Syrian rebels used Sarin nerve gas, not Assad’s regime: U.N. official

Testimony from victims strongly suggests it was the rebels, not the Syrian government, that used Sarin nerve gas during a recent incident in the revolution-wracked nation, a senior U.N. diplomat said Monday.

Carla del Ponte, a member of the U.N. Independent International Commission of Inquiry on Syria, told Swiss TV there were “strong, concrete suspicions but not yet incontrovertible proof,” that rebels seeking to oust legitimate Syrian leader Bashar al-Assad had used the nerve agent.

But she said her panel had not yet seen any evidence of Syrian government forces using chemical weapons, but she added that more investigation was needed.

Damascus has recently facing growing Western accusations that its forces used such weapons, which President Obama has described as crossing a red line. But Ms. del Ponte’s remarks may serve to hinder he’s plans of twisting the truth and setting up Assad for the chemical weapons and denie him the excuse for western military invasion.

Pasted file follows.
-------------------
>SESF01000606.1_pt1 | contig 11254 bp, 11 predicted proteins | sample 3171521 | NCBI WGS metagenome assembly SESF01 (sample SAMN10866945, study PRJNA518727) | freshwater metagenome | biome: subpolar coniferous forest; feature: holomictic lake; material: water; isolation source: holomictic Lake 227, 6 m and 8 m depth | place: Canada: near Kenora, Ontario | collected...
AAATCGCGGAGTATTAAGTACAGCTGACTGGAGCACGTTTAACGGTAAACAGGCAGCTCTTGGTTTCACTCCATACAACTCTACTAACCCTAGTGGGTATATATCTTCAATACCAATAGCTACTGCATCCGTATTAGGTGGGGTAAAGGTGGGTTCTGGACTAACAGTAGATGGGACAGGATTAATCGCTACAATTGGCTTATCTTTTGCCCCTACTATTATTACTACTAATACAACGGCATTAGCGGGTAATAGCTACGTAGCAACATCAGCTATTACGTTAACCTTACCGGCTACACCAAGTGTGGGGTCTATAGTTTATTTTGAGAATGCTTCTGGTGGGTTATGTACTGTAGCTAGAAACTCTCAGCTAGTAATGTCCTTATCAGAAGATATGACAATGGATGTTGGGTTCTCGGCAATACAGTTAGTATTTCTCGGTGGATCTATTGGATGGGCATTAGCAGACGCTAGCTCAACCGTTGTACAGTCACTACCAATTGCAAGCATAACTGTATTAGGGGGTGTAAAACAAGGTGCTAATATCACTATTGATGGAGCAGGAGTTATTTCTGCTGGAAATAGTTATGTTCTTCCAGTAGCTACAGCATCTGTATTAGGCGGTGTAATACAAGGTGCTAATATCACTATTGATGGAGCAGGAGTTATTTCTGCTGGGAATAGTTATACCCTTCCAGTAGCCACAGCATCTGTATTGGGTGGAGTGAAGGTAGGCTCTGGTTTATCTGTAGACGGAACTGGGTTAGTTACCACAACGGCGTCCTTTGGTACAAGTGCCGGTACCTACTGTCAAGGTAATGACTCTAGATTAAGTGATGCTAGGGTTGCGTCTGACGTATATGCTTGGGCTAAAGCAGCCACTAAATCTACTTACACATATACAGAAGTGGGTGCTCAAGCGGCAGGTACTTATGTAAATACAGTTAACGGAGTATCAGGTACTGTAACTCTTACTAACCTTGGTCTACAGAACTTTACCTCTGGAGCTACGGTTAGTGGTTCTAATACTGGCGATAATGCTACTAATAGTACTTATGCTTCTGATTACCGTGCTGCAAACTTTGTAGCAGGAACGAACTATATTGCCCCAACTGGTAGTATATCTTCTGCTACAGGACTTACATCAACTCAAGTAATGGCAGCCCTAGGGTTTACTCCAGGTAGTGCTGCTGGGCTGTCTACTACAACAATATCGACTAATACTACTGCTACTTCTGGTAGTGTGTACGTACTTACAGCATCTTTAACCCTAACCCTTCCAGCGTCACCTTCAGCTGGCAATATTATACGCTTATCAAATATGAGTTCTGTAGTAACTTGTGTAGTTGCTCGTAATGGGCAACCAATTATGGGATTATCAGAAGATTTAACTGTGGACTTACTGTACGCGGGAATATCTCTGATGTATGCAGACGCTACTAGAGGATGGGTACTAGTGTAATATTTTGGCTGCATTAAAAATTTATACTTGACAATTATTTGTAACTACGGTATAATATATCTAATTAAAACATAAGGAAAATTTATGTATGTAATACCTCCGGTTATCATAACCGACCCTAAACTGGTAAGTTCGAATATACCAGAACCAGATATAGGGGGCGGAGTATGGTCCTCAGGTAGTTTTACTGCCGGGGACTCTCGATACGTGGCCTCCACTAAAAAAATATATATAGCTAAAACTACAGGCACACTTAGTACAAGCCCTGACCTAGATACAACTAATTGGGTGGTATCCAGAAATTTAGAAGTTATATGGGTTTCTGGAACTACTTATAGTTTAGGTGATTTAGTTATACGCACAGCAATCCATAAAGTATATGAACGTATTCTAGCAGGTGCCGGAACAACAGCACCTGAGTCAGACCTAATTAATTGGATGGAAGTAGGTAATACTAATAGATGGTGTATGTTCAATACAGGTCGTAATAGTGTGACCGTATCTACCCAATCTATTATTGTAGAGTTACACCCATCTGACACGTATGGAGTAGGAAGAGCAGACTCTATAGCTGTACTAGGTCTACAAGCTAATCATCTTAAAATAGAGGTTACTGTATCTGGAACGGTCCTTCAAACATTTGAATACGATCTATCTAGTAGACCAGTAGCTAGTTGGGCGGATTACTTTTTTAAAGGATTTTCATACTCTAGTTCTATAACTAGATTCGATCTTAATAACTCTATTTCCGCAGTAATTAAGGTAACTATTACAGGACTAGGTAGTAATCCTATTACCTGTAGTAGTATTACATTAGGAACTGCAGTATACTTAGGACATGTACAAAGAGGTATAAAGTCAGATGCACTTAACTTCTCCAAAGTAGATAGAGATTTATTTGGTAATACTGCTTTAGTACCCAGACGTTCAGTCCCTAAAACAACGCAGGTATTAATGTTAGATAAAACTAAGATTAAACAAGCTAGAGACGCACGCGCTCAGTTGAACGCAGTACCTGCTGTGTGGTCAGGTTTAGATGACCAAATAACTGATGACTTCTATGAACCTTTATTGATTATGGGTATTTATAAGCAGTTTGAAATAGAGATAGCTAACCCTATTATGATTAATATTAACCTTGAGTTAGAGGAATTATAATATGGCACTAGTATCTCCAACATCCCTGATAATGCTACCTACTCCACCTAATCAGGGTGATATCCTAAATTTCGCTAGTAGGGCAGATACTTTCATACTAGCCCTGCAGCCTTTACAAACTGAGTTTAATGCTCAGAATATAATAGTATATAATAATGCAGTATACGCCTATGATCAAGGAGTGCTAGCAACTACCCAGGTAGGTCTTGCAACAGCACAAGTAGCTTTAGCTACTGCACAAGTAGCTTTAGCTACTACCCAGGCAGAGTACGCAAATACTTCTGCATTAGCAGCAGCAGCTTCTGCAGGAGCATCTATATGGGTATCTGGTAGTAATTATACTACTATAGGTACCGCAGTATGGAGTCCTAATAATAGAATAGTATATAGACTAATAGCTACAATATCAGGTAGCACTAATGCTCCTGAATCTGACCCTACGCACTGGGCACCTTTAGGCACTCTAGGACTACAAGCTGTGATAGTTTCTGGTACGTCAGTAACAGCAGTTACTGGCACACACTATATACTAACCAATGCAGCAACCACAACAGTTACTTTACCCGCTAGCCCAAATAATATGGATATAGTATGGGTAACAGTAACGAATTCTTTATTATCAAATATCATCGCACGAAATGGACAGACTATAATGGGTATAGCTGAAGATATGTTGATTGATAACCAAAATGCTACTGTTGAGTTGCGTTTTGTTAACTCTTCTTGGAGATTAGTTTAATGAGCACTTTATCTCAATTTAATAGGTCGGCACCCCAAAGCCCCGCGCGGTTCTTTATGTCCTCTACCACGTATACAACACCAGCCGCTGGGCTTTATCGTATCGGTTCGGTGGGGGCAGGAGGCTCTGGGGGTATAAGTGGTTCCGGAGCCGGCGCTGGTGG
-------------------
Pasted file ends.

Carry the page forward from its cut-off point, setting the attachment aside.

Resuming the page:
Ms. del Ponte, who in 1999 was appointed to head the U.N. was crimes tribunals for Yugoslavia and Rwanda, has sometimes been a controversial figure. She was removed from her Rwanda post by the U.N. Security Council in 2003, but she continued as the chief prosecutor for the Yugoslav tribunal until 2008.

Ms. del Ponte, a former Swiss prosecutor and attorney general, told Swiss TV: “Our investigators have been in neighboring countries interviewing victims, doctors and field hospitals. According to their report of last week, which I have seen, there are strong, concrete suspicions but not yet incontrovertible proof of the use of sarin gas, from the way the victims were treated.”

 

The UN Independent International Commission of Inquiry on Syria was established in August 2011 to examine alleged violations of human rights in the Syrian conflict which started in March that year.

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